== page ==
Here we get to the latent white supremacy in the article. Claiming the rational is inherently better is a larger problem, not just her, though she’s not excused from what she wrote by any means. I also want to add that adding the K onto magic is kind of dumb (I forget and do it sometimes), and is something instituted by Crowley, of all people. I’ve run into at least some of his spirit and it was no joy, trust me.
That said, modern witchcraft does have a wobbly base. That base is made of Wicca’s racism (including cultural appropriation), homophobia, misogyny, transphobia, and ahistoricism. A refusal to change deeply flawed practices and to actually look at history is not a sustainable nor liberatory practice. It is one that favors the ones who made the modern practice of witchcraft, who may have intentionally or otherwise designed it as such: white cisgender people.

The Ethics of Pagan Childrearing

I just saw someone I follow named Althaea post this, and it was a culmination of qualms I have had with many of the older (usually cis women) pagans who choose to raise their children in the “pagan way”.

So let’s get into this post, keeping in mind that this is obviously my point of view and not something I’m going to actively enforce as if I were a dictator. I’m just pointing out a flaw and a danger here.

The first thing I’d like to get out of the way is the patently fake-seeming way the post is written. This tidbit in particular seems too convenient for me, but feel free to prove me wrong:

One of my teachers, upon hearing that we were raising our then 2 children in our ways, told me how she wished she had. She cried as she told me how it had done nothing but teach her son to always be searching, to never dare to commit, to persevere. It affected all aspects of his life. (And she was not the only of my older & elderly teachers/mentors who shared similar experiences.)

Another quote from her caption on her Instagram post:

I saw firsthand how raising your child with no spiritual/religious structure caused them serious harm.

This is unbelievably and patently privileged. Any gay or trans person could tell you that religious parentage in fact can do grave harms (see: conversion therapy). A Christian woman who forced her son into conversion therapy for his gayness now feels immense guilt at his suicide. So it’s dangerous to make that simplification – religion isn’t always benevolent!

Well, wait a minute, are kids healthier and better off with religion? There are studies being done on this, to which Slate has good responses:

“All that talk of snake-inspired subterfuge, planet-cleansing floods, and apocalyptic horsemen might hamper kids’ ability to differentiate between fantasy and reality—or even to think critically…’The problem with certain religious beliefs,’ according to Bloom, ‘isn’t that they are incredible (science is also incredible) and isn’t that they ruin children’s ability to distinguish between fantasy and reality. It’s that they are false.’ That’s the problem that undergirds pretty much every study about religion and happiness: Even if religion can make you happy, that happiness often requires us to buy into fantasies. It’s no coincidence that the most statistically significant mental health difference between religious and secular children arises between the age of 12 and 15, when nondevout kids go through the existential crises of adolescence while religious kids can dig deeper into their trench of piousness. This mental health bump disappears in adulthood, when religious people—perhaps because they’re operating in the real world—aren’t measurably happier or nicer than their secular brethren (unless they live in a country that favors believers and ostracizes atheists).”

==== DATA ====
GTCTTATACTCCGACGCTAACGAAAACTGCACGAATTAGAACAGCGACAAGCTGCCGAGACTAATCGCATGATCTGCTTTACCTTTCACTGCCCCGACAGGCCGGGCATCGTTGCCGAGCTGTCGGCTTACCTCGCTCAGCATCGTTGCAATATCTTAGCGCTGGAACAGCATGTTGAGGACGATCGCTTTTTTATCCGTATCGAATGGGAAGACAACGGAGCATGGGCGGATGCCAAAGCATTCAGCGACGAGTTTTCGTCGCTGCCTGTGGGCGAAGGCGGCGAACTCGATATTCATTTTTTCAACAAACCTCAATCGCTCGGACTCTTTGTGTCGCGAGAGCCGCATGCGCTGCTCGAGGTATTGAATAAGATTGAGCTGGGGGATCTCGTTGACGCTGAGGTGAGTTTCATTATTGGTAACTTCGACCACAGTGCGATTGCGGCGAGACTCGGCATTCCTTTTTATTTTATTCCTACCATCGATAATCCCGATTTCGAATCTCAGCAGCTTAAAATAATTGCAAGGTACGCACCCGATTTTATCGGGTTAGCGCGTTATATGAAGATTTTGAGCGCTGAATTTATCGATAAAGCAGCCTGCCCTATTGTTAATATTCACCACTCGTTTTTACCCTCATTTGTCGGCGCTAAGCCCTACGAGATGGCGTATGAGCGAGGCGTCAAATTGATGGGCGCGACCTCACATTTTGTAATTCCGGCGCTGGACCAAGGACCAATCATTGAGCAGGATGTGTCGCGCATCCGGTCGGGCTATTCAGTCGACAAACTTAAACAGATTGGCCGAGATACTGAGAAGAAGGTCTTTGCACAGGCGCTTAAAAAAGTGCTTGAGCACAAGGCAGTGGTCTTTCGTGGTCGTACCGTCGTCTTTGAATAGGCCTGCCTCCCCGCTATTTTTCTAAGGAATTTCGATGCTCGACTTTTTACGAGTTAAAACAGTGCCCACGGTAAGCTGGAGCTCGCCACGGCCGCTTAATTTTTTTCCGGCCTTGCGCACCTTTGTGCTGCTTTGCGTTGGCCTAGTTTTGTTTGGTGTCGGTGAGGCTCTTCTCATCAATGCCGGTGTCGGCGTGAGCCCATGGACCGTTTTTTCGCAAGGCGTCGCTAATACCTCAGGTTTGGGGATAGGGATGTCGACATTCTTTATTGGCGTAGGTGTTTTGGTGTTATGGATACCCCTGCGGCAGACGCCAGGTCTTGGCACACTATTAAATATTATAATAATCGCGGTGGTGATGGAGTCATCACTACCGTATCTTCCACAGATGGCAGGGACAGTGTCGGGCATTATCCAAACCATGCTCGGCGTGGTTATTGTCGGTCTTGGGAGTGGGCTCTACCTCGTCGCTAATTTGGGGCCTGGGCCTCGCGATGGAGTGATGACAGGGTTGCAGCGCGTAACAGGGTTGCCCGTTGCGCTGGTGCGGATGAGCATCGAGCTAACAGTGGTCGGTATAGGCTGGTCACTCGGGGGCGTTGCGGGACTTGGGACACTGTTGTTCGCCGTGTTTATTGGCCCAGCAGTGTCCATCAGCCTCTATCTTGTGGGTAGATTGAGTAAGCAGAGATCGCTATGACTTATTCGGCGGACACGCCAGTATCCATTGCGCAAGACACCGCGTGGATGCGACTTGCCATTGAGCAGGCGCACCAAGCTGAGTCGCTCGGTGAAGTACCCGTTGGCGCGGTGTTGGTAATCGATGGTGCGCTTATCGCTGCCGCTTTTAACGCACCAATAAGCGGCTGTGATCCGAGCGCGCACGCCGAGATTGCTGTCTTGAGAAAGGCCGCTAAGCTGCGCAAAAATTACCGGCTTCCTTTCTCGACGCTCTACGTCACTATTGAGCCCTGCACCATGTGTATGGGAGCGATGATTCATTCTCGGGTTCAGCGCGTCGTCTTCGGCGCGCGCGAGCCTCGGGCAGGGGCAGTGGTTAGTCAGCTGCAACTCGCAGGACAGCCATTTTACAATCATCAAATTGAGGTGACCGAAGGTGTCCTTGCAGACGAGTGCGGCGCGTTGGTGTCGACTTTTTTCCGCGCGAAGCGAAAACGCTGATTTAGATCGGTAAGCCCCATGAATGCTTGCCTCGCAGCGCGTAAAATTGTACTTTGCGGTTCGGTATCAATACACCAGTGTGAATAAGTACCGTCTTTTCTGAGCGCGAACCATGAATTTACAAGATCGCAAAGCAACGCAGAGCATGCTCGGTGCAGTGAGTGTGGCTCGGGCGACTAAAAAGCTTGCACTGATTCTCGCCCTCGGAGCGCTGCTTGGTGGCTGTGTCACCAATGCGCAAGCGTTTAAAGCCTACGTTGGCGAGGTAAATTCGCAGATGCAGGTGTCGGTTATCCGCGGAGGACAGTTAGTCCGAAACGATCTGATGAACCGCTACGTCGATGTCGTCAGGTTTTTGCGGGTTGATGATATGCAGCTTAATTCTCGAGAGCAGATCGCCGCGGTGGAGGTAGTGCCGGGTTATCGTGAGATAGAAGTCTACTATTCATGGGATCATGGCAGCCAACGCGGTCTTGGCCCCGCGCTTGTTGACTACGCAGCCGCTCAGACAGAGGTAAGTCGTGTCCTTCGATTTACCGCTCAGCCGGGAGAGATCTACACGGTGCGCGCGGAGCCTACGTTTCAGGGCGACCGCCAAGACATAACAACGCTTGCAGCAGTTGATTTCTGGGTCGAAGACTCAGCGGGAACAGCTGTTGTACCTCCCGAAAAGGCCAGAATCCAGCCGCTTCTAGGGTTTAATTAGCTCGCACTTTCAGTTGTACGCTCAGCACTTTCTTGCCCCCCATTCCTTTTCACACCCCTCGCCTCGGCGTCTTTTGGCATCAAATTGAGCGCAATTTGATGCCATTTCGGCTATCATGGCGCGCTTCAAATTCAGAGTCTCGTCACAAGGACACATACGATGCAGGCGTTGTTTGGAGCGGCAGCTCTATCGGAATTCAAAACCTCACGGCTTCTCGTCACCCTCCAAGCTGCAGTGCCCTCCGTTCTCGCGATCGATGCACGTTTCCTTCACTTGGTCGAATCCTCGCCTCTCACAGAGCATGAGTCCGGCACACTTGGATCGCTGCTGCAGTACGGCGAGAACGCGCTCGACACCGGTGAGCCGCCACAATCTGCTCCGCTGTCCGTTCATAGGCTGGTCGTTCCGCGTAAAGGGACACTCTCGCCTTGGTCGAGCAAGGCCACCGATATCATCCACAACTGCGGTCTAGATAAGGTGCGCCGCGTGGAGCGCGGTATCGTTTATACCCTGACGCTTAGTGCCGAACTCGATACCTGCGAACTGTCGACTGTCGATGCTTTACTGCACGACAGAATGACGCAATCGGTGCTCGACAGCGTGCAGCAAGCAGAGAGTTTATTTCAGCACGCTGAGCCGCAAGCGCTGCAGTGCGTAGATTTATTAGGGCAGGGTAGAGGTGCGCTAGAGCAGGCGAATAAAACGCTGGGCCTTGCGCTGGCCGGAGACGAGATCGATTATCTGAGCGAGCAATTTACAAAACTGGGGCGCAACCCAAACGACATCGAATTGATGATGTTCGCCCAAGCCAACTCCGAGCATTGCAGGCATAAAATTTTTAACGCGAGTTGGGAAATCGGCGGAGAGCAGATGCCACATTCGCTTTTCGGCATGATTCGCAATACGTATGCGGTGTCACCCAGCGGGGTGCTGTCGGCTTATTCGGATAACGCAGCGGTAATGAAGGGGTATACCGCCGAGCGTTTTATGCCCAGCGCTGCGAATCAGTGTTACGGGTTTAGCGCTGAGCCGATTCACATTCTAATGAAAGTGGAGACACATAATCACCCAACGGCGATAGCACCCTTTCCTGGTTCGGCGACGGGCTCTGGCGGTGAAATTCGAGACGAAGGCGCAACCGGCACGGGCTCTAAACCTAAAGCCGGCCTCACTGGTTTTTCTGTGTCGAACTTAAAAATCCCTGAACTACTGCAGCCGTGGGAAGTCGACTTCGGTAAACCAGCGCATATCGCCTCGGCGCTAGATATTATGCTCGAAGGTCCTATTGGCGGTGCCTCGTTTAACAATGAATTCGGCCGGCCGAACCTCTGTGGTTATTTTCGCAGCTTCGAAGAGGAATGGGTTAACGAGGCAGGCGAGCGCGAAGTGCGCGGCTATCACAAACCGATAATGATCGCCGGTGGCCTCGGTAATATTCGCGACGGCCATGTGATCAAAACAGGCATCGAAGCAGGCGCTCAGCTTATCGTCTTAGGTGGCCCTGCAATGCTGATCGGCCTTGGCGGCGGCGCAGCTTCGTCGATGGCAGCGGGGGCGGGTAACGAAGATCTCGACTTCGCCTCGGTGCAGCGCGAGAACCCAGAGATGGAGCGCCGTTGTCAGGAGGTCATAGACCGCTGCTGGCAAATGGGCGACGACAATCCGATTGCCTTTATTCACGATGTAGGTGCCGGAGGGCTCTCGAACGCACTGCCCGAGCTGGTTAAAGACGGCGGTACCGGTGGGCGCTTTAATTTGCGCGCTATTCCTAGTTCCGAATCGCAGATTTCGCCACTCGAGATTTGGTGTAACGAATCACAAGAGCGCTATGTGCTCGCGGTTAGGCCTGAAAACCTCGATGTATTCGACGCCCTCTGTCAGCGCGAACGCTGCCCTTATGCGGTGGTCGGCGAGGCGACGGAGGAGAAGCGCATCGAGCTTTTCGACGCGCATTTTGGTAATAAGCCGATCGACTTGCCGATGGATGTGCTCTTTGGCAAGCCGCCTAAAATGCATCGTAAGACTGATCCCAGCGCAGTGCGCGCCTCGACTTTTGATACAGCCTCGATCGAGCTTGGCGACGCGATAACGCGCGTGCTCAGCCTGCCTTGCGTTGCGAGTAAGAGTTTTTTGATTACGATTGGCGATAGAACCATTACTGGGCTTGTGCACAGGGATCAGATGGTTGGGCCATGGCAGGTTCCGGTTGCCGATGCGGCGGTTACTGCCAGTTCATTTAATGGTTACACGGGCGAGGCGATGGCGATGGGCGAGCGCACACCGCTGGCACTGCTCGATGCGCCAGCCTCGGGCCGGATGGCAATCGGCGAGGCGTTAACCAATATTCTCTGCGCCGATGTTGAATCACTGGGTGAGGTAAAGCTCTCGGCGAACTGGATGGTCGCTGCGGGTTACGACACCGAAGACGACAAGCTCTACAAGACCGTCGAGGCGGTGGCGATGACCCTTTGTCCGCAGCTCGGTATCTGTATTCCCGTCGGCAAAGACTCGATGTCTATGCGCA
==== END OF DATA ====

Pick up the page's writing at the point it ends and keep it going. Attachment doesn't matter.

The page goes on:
So what exactly is she doing wrong?

Well, first off, teaching kids how to ward is forcing your definition of how the world works! Not everyone wards! I’ll get more into that in the next section. Secondly, perpetuating the non-critical acceptance that what you see is real (i.e. apparitions and spirits) is dangerous for mental health. If these kids ever hallucinate, they will think they are seeing spirits and won’t seek medical help first. Most importantly, there seems to be minimal choice for the kids who are raised under her.

The middle boy resists more strongly. But, he resists in a way that betrays his heart. He may choose to not participate in a celebration for our Lady but he will ask for help in crafting offerings for a Deity to Whom he’s been drawn since 3yo.

This is so weird, and even sounds untrue to me. This kid’s desire to worship someone else should be taken more seriously, on the one hand, but the reason why he even considered doing it in the first place is almost 100% because of the way his mom makes him and his siblings participate in rituals.

Religious indoctrination may involve free choice, but not the free choice of the kids. It is solely the free choice of the parents that determines what values the children will have as adults and how they will view the world.

What should she do instead?

What any pagan parent should do does not differ from what any parent should do. Acceptance of the child as they are is a place to start, instead of trying to mold them into images of yourself. Furthermore, it is a good rule of thumb to teach children to be accepting of different cultures’ beliefs. I again emphasize the need to let the children decide for themselves. Gender and religion are both incredibly intimate, individualized aspects of identity that parents should not be meddling with.It concerns me that I can already see how these children will be messed up after being raised like this, and as a fellow pagan I feel it imperative to call out this behavior. I have already met a few people raised by hippie-era Wiccans who are going off the rails with their practices and UPGs. Can we please avoid continuing that cycle?